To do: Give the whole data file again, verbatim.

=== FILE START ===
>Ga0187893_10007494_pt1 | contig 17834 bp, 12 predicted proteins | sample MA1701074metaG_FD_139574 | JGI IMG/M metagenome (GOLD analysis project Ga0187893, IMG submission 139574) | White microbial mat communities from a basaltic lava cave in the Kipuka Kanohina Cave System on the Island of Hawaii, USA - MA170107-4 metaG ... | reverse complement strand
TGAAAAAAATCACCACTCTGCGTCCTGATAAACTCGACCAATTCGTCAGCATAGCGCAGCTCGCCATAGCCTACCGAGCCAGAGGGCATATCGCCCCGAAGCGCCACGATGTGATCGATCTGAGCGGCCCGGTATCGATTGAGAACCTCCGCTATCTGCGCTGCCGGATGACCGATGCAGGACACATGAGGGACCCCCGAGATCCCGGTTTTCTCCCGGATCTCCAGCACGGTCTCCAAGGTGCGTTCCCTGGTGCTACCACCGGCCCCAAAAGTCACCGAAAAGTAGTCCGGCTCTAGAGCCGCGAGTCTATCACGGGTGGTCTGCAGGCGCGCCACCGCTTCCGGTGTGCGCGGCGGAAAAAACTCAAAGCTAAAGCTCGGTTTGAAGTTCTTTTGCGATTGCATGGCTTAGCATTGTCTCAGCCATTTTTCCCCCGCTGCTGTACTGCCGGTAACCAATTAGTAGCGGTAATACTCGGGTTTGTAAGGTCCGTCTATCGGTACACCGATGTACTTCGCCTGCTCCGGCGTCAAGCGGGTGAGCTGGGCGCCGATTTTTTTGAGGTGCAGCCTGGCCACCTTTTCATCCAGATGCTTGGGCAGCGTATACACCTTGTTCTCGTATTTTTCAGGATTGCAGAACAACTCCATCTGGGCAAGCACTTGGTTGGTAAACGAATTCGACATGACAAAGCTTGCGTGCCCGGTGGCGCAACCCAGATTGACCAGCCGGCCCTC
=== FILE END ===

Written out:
>Ga0187893_10007494_pt1 | contig 17834 bp, 12 predicted proteins | sample MA1701074metaG_FD_139574 | JGI IMG/M metagenome (GOLD analysis project Ga0187893, IMG submission 139574) | White microbial mat communities from a basaltic lava cave in the Kipuka Kanohina Cave System on the Island of Hawaii, USA - MA170107-4 metaG ... | reverse complement strand
TGAAAAAAATCACCACTCTGCGTCCTGATAAACTCGACCAATTCGTCAGCATAGCGCAGCTCGCCATAGCCTACCGAGCCAGAGGGCATATCGCCCCGAAGCGCCACGATGTGATCGATCTGAGCGGCCCGGTATCGATTGAGAACCTCCGCTATCTGCGCTGCCGGATGACCGATGCAGGACACATGAGGGACCCCCGAGATCCCGGTTTTCTCCCGGATCTCCAGCACGGTCTCCAAGGTGCGTTCCCTGGTGCTACCACCGGCCCCAAAAGTCACCGAAAAGTAGTCCGGCTCTAGAGCCGCGAGTCTATCACGGGTGGTCTGCAGGCGCGCCACCGCTTCCGGTGTGCGCGGCGGAAAAAACTCAAAGCTAAAGCTCGGTTTGAAGTTCTTTTGCGATTGCATGGCTTAGCATTGTCTCAGCCATTTTTCCCCCGCTGCTGTACTGCCGGTAACCAATTAGTAGCGGTAATACTCGGGTTTGTAAGGTCCGTCTATCGGTACACCGATGTACTTCGCCTGCTCCGGCGTCAAGCGGGTGAGCTGGGCGCCGATTTTTTTGAGGTGCAGCCTGGCCACCTTTTCATCCAGATGCTTGGGCAGCGTATACACCTTGTTCTCGTATTTTTCAGGATTGCAGAACAACTCCATCTGGGCAAGCACTTGGTTGGTAAACGAATTCGACATGACAAAGCTTGCGTGCCCGGTGGCGCAACCCAGATTGACCAGCCGGCCCTC